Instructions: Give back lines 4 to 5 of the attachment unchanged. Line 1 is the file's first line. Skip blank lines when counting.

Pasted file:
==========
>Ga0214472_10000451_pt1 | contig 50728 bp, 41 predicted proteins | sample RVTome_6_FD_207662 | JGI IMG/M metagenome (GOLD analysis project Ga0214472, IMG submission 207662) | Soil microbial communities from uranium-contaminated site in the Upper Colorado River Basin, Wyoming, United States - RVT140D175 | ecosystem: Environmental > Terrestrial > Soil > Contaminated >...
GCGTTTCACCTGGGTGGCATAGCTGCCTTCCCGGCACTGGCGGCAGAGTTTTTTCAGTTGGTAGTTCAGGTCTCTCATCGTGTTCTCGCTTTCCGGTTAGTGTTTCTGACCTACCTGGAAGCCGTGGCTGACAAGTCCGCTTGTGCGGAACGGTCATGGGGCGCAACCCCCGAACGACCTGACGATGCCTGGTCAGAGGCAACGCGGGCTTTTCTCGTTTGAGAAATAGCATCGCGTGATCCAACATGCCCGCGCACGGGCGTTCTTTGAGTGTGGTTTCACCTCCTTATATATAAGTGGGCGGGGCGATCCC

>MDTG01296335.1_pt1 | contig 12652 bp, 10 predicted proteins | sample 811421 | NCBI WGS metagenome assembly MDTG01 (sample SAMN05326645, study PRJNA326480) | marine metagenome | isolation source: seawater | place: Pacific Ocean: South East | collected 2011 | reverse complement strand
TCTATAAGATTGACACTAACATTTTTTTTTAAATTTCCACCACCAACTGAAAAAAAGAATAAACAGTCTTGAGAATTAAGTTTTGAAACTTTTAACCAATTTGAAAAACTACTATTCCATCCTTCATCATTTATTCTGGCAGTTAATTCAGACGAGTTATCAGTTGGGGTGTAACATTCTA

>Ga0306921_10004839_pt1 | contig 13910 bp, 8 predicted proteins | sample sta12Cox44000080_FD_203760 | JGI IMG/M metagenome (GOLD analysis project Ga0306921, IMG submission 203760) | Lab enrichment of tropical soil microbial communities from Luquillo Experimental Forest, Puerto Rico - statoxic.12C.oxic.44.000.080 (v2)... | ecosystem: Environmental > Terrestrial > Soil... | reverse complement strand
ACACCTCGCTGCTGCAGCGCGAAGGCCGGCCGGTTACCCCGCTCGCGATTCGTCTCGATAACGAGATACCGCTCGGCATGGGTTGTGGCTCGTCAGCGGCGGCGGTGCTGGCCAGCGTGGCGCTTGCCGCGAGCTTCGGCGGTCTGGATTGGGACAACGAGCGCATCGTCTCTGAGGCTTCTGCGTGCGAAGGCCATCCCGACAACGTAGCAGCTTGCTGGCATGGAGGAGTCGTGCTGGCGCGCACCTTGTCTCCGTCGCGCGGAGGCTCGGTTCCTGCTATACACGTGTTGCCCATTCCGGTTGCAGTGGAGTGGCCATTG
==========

TCTATAAGATTGACACTAACATTTTTTTTTAAATTTCCACCACCAACTGAAAAAAAGAATAAACAGTCTTGAGAATTAAGTTTTGAAACTTTTAACCAATTTGAAAAACTACTATTCCATCCTTCATCATTTATTCTGGCAGTTAATTCAGACGAGTTATCAGTTGGGGTGTAACATTCTA

>Ga0306921_10004839_pt1 | contig 13910 bp, 8 predicted proteins | sample sta12Cox44000080_FD_203760 | JGI IMG/M metagenome (GOLD analysis project Ga0306921, IMG submission 203760) | Lab enrichment of tropical soil microbial communities from Luquillo Experimental Forest, Puerto Rico - statoxic.12C.oxic.44.000.080 (v2)... | ecosystem: Environmental > Terrestrial > Soil... | reverse complement strand